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August 24, 1965 - Image 29

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Publication:
The Michigan Daily, 1965-08-24

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THREE

TUESDAY, AUGUST 24, 1965

THE MICHIGAN DAILY

PAGE

TUESDAY, AUGUST 24, 1965 THE MICHIGAN DAILY PAGI THREE

President Functions as

Leader,

Teacher, Emissary

I

By MICHAEL BADAMO
The position of University Presi-
dent is both time-consuming and
complex at a place as large andt
diversified as the University.
The office of President was
created in 1850 when the Regents
gave in to the demands of the
faculty and created a special post.
to handle the myriad of jobs
which until that time the faculty
had been forced to assume in ad-
dition to teaching.
The first University President
was Henry Philip Tappan, who
held his position from 1850 to
1863.
Church-Oriented
In the days when President
Tappan first came to Ann Arbor,
the University was a church-
oriented school deeply' concerned
with providing its students with
the best classical education pos-
V sible.
President Tappan kept the Uni-
versity's affairs well ordered but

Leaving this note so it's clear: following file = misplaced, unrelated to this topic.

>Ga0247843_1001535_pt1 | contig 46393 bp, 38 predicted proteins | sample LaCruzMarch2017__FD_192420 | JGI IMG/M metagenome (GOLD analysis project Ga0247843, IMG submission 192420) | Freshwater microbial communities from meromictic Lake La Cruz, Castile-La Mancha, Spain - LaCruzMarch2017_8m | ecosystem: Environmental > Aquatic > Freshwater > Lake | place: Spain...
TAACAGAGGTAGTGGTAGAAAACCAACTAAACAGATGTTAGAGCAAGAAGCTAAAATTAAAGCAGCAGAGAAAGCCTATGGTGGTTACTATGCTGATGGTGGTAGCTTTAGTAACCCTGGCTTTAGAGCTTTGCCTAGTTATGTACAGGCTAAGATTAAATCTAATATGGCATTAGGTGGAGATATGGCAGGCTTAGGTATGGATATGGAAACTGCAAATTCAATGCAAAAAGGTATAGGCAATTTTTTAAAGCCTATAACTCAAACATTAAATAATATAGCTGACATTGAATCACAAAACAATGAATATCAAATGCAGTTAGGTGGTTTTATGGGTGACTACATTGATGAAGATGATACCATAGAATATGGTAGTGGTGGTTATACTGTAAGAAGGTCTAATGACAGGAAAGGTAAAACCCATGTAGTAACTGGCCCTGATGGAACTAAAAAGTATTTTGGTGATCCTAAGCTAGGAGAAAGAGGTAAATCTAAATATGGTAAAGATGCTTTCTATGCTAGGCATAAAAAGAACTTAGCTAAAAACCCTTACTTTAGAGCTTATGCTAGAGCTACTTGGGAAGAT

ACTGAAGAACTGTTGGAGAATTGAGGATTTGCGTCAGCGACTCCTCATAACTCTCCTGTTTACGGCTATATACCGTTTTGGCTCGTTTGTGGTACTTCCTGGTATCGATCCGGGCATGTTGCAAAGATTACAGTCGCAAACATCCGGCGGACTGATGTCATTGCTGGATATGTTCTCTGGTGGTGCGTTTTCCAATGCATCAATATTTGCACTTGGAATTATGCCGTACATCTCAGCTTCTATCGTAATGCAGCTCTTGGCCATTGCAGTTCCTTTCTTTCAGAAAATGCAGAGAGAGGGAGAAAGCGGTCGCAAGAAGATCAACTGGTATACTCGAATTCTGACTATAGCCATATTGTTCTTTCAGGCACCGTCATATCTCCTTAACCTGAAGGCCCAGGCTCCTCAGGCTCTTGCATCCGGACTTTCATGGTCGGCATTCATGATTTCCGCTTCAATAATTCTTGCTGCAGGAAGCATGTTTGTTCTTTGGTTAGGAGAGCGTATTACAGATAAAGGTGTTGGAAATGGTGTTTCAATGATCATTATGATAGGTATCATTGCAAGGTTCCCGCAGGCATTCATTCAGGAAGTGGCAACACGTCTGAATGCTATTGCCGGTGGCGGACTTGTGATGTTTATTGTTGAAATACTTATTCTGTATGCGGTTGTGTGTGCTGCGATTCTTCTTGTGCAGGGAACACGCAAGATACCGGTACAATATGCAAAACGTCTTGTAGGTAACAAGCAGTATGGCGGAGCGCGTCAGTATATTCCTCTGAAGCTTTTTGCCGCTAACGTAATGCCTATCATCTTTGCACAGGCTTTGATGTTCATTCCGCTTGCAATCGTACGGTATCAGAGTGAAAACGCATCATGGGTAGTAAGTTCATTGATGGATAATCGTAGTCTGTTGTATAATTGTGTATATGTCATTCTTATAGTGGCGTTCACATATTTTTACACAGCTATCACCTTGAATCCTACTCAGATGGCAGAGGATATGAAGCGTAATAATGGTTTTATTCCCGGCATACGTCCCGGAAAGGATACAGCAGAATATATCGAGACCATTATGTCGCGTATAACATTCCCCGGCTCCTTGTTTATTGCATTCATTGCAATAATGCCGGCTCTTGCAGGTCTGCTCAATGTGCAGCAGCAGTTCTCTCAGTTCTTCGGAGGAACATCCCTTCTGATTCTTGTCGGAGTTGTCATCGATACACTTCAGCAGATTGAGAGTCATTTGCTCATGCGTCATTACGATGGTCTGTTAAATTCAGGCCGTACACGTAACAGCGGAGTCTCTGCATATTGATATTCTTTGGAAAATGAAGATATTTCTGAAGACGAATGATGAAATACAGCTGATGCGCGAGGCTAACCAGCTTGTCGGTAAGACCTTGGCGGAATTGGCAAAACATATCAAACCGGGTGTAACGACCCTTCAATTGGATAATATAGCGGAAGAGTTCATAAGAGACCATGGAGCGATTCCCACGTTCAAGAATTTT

his strength lay in his ability to
disrupt the calmness of the Uni-
versity community and introduce
vigorous and thoughtful discussion
of the goals the University should
be-seeking.
He pushed his school out into
the fields of the s'ciences from its
purely liberal arts orientation and
sought to increase the number of
professors, buildings and courses.

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emain the core of an institution ances with past University gradu- research demands v
eeking to stimulate them through ates in all corners of the world problems discussed.
is diversity, not frustrate them and he has brought friendship The delegates th
ith its impersonality, and warmth back to Ann Arbor Berlin and Munich
from many lands. campuses of vario
Second Convocation In the summer of 1964, Presi- German universitie
The second convocation center- dent Hatcher visited West Ger- Besides his regul
dton the series of student pro- many to attend a series of con- duties, conferences
ests last year at Berkeley and ferences on higher education prob- pop up suddenly
dsewhere, and also dealt with a lems of that country. Along with Sari Francisco tot
ne day teaching moratorium 11 other delegates of the American these must be attei